First fuel cell passenger boat is unveiled

A fuel cell system will be used for the first time in marine passenger transport this year, when a boat carrying up to a hundred passengers goes into commercial service in Germany.

The ZemShip (Zero Emission Ship), based in the port of Hamburg, will run on a hybrid unit integrating two of Proton Motor’s 48 kW fuel cell systems and a lead gel battery.

Proton Motor says the system should deliver twice the fuel efficiency of a standard diesel-engine ship thanks to an intelligent energy management system that co-ordinates the output of power between the fuel cells and the battery.

The fuel cell hybrid system provides the ship with a non-polluting and near-silent drive. It uses up to 50kg of gaseous hydrogen stored in onboard tanks, sufficient to provide fuel for around three days’ use.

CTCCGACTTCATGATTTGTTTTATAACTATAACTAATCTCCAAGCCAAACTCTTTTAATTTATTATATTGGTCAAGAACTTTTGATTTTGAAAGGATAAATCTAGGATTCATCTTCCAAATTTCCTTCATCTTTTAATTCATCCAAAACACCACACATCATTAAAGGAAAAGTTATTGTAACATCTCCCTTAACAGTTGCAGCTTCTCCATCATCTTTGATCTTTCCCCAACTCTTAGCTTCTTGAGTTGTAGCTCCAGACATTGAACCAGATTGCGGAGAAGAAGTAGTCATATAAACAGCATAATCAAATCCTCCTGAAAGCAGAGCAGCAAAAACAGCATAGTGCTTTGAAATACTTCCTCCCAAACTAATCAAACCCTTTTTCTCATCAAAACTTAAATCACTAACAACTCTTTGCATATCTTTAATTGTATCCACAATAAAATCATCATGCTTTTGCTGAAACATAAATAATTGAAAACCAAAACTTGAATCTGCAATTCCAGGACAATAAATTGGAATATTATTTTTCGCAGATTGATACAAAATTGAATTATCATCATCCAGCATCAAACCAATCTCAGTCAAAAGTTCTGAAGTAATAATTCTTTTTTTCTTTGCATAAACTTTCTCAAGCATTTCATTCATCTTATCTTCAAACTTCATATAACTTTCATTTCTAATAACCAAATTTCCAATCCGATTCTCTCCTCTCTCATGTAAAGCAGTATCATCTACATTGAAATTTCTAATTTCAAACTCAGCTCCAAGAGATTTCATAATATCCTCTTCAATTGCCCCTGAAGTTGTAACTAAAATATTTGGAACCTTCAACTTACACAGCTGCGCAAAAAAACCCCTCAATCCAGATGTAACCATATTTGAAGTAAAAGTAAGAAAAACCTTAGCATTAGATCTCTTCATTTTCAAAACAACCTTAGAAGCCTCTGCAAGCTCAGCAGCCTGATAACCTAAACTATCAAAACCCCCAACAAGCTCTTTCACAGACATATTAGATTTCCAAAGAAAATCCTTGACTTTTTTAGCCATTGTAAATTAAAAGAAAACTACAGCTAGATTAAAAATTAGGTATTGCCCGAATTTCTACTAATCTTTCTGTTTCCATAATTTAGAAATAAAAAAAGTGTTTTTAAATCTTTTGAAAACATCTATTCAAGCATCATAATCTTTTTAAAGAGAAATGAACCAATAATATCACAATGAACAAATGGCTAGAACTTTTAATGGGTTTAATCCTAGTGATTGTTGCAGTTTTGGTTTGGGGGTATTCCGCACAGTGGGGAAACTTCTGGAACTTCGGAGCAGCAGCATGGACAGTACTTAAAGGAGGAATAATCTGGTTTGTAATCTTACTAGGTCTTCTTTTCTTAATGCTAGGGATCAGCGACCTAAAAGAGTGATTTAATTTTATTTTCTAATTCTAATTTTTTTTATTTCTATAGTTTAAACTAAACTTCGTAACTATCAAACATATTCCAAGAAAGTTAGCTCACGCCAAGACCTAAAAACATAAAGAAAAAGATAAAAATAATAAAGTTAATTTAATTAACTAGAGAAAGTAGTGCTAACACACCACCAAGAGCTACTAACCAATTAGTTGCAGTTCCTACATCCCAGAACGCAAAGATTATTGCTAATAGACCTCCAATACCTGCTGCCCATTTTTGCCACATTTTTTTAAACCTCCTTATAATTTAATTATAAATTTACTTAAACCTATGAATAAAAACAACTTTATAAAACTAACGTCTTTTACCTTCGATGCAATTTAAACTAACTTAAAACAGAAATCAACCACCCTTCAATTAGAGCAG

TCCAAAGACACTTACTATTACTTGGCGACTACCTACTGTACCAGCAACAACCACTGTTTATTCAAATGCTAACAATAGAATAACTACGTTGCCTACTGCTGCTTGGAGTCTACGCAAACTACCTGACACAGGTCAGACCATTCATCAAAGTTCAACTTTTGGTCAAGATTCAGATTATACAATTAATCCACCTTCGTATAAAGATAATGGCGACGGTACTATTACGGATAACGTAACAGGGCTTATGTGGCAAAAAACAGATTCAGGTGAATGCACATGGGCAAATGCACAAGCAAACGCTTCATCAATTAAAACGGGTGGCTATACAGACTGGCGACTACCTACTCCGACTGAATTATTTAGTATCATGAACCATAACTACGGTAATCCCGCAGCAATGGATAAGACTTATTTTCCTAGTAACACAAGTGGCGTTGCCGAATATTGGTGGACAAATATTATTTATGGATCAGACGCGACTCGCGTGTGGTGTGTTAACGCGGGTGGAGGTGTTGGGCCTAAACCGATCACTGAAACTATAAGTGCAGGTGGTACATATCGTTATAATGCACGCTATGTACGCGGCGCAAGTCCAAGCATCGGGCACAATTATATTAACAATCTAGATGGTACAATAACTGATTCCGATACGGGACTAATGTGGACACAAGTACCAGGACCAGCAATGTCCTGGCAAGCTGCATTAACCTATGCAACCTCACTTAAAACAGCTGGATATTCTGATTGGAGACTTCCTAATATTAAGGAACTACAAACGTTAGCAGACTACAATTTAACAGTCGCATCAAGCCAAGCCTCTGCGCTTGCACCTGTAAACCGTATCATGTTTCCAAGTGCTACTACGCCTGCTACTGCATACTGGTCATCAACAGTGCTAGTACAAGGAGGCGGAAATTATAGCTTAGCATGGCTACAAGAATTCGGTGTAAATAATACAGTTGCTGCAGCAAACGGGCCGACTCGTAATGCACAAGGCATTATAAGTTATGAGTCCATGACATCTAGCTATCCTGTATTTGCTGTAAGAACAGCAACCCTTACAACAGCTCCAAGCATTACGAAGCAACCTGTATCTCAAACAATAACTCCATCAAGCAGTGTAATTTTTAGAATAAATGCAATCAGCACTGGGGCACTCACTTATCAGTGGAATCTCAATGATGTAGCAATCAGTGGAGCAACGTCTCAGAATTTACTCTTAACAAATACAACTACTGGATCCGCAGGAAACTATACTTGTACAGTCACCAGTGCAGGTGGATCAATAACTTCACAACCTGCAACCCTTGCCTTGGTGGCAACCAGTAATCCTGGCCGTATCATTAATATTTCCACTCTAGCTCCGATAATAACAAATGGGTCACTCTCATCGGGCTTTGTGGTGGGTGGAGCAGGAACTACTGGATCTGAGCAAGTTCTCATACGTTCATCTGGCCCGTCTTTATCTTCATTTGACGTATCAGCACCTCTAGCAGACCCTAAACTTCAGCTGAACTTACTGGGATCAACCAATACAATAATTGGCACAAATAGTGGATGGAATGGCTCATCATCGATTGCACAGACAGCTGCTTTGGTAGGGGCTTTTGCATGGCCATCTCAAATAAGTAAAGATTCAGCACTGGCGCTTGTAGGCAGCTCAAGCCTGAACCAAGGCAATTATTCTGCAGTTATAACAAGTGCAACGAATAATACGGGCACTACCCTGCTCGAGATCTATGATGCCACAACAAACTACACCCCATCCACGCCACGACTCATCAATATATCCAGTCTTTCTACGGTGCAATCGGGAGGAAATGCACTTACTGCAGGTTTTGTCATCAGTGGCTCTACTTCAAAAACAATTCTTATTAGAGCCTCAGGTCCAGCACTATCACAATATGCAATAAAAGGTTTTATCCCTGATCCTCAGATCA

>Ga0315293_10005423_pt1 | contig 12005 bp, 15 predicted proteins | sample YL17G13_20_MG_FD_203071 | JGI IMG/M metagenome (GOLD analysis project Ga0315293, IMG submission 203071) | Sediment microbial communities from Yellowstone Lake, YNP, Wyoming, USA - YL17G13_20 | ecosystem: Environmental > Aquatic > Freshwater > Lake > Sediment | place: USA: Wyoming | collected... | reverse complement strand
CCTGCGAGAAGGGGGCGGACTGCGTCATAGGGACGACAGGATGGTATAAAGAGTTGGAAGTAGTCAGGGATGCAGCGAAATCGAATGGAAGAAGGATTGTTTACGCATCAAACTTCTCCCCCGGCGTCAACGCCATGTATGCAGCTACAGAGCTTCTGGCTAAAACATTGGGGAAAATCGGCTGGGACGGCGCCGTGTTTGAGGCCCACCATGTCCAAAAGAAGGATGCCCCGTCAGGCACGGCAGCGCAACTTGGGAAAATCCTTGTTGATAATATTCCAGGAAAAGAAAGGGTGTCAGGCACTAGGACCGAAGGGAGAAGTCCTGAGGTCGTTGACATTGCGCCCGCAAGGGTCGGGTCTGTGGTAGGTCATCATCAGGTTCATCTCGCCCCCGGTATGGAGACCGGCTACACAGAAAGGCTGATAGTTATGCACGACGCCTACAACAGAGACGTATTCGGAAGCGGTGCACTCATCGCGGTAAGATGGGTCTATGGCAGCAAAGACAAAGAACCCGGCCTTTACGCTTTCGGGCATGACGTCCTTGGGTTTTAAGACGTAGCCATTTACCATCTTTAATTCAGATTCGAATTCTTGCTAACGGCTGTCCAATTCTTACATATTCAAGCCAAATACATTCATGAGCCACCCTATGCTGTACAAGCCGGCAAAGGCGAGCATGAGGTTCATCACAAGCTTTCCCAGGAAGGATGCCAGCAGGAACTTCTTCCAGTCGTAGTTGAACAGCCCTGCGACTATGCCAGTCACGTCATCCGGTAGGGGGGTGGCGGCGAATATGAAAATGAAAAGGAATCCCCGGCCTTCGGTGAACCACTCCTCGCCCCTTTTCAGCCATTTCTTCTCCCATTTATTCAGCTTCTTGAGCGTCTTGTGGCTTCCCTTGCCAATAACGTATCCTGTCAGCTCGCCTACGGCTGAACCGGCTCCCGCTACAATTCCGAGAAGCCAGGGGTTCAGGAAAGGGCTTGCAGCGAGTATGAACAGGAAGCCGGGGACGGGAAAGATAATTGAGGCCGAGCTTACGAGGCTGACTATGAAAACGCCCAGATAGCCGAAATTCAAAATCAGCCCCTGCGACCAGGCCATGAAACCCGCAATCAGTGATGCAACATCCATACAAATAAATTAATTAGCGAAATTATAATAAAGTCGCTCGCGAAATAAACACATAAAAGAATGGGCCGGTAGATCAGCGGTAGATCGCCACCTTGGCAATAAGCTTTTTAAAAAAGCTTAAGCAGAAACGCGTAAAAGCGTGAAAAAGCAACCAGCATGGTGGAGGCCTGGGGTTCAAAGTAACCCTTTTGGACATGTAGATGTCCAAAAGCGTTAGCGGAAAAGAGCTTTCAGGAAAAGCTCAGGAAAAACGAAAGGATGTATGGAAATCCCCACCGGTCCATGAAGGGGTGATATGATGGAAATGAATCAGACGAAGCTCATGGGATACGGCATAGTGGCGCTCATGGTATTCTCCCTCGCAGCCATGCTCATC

The European Union is investing €2.4 million in ZemShip’s development, realisation and operation until 2010.

The boat will run on the normal tourist routes on the Alster lake and the River Elbe in the area of the Port of Hamburg i.e. not only as a ferry on an enclosed body of inland water: the specification also includes operation under the conditions to be expected on a waterway with a connection to the sea and subject to tidal influences.

After a test phase the operator will gradually take the boat into commercial service later this year. Technicians will collect information on the performance of the hybrid zero emission drive and identify areas of improvement to feed into the Proton Motor’s ongoing commercialisation programme. The power system has been certified for maritime operations by Germanischer Lloyd.

The ZemShip project, which began in November 2006, is co-ordinated by the city of Hamburg and is supported by eight other partners as well as Proton Motor.

To date, fuel cell systems of equivalent performance have only been used for maritime applications in military submarines.

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